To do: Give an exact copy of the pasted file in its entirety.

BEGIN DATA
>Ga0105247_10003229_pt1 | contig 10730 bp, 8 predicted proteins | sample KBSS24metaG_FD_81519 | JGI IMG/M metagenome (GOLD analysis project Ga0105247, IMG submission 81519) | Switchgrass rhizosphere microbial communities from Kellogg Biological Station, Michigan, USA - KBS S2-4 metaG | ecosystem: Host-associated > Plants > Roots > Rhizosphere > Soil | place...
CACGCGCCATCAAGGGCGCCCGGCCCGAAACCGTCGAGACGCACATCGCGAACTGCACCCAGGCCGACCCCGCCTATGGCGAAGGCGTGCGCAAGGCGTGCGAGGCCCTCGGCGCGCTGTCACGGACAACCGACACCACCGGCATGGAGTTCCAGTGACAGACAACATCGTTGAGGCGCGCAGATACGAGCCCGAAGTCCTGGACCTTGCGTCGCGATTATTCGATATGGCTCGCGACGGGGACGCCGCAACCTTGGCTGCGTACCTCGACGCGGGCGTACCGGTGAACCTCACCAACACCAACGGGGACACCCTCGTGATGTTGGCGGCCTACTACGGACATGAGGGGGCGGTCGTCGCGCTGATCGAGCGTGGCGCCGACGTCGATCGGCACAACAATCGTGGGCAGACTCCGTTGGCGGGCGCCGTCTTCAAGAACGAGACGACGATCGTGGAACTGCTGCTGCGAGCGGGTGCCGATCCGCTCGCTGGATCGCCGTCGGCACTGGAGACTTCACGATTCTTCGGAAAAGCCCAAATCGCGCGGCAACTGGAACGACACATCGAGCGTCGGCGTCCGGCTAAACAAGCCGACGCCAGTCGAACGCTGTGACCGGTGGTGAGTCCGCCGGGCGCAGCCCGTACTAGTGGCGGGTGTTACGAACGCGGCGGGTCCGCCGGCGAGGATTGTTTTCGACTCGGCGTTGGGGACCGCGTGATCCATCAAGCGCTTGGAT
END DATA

>Ga0105247_10003229_pt1 | contig 10730 bp, 8 predicted proteins | sample KBSS24metaG_FD_81519 | JGI IMG/M metagenome (GOLD analysis project Ga0105247, IMG submission 81519) | Switchgrass rhizosphere microbial communities from Kellogg Biological Station, Michigan, USA - KBS S2-4 metaG | ecosystem: Host-associated > Plants > Roots > Rhizosphere > Soil | place...
CACGCGCCATCAAGGGCGCCCGGCCCGAAACCGTCGAGACGCACATCGCGAACTGCACCCAGGCCGACCCCGCCTATGGCGAAGGCGTGCGCAAGGCGTGCGAGGCCCTCGGCGCGCTGTCACGGACAACCGACACCACCGGCATGGAGTTCCAGTGACAGACAACATCGTTGAGGCGCGCAGATACGAGCCCGAAGTCCTGGACCTTGCGTCGCGATTATTCGATATGGCTCGCGACGGGGACGCCGCAACCTTGGCTGCGTACCTCGACGCGGGCGTACCGGTGAACCTCACCAACACCAACGGGGACACCCTCGTGATGTTGGCGGCCTACTACGGACATGAGGGGGCGGTCGTCGCGCTGATCGAGCGTGGCGCCGACGTCGATCGGCACAACAATCGTGGGCAGACTCCGTTGGCGGGCGCCGTCTTCAAGAACGAGACGACGATCGTGGAACTGCTGCTGCGAGCGGGTGCCGATCCGCTCGCTGGATCGCCGTCGGCACTGGAGACTTCACGATTCTTCGGAAAAGCCCAAATCGCGCGGCAACTGGAACGACACATCGAGCGTCGGCGTCCGGCTAAACAAGCCGACGCCAGTCGAACGCTGTGACCGGTGGTGAGTCCGCCGGGCGCAGCCCGTACTAGTGGCGGGTGTTACGAACGCGGCGGGTCCGCCGGCGAGGATTGTTTTCGACTCGGCGTTGGGGACCGCGTGATCCATCAAGCGCTTGGAT